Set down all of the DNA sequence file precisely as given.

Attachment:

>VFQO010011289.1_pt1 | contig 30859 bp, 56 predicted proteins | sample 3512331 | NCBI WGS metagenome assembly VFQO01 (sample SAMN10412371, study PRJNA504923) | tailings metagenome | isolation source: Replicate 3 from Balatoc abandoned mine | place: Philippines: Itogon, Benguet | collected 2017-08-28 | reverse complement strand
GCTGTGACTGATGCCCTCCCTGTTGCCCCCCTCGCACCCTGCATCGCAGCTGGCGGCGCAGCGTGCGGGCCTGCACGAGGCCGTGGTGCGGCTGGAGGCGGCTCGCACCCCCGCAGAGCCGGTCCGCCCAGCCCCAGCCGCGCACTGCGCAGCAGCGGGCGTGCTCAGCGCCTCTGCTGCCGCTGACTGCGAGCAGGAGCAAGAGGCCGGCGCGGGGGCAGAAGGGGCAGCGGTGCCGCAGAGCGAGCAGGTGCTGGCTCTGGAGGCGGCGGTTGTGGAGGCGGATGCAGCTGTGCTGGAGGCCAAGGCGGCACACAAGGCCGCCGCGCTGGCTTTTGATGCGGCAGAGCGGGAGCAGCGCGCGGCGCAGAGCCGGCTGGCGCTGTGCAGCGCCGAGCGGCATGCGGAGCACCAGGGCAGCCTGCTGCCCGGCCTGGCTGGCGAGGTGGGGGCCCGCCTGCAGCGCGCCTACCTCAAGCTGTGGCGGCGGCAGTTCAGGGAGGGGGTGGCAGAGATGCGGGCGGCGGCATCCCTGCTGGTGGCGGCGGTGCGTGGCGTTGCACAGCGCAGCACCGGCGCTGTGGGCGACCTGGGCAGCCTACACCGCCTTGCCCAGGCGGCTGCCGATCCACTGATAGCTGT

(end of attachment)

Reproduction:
>VFQO010011289.1_pt1 | contig 30859 bp, 56 predicted proteins | sample 3512331 | NCBI WGS metagenome assembly VFQO01 (sample SAMN10412371, study PRJNA504923) | tailings metagenome | isolation source: Replicate 3 from Balatoc abandoned mine | place: Philippines: Itogon, Benguet | collected 2017-08-28 | reverse complement strand
GCTGTGACTGATGCCCTCCCTGTTGCCCCCCTCGCACCCTGCATCGCAGCTGGCGGCGCAGCGTGCGGGCCTGCACGAGGCCGTGGTGCGGCTGGAGGCGGCTCGCACCCCCGCAGAGCCGGTCCGCCCAGCCCCAGCCGCGCACTGCGCAGCAGCGGGCGTGCTCAGCGCCTCTGCTGCCGCTGACTGCGAGCAGGAGCAAGAGGCCGGCGCGGGGGCAGAAGGGGCAGCGGTGCCGCAGAGCGAGCAGGTGCTGGCTCTGGAGGCGGCGGTTGTGGAGGCGGATGCAGCTGTGCTGGAGGCCAAGGCGGCACACAAGGCCGCCGCGCTGGCTTTTGATGCGGCAGAGCGGGAGCAGCGCGCGGCGCAGAGCCGGCTGGCGCTGTGCAGCGCCGAGCGGCATGCGGAGCACCAGGGCAGCCTGCTGCCCGGCCTGGCTGGCGAGGTGGGGGCCCGCCTGCAGCGCGCCTACCTCAAGCTGTGGCGGCGGCAGTTCAGGGAGGGGGTGGCAGAGATGCGGGCGGCGGCATCCCTGCTGGTGGCGGCGGTGCGTGGCGTTGCACAGCGCAGCACCGGCGCTGTGGGCGACCTGGGCAGCCTACACCGCCTTGCCCAGGCGGCTGCCGATCCACTGATAGCTGT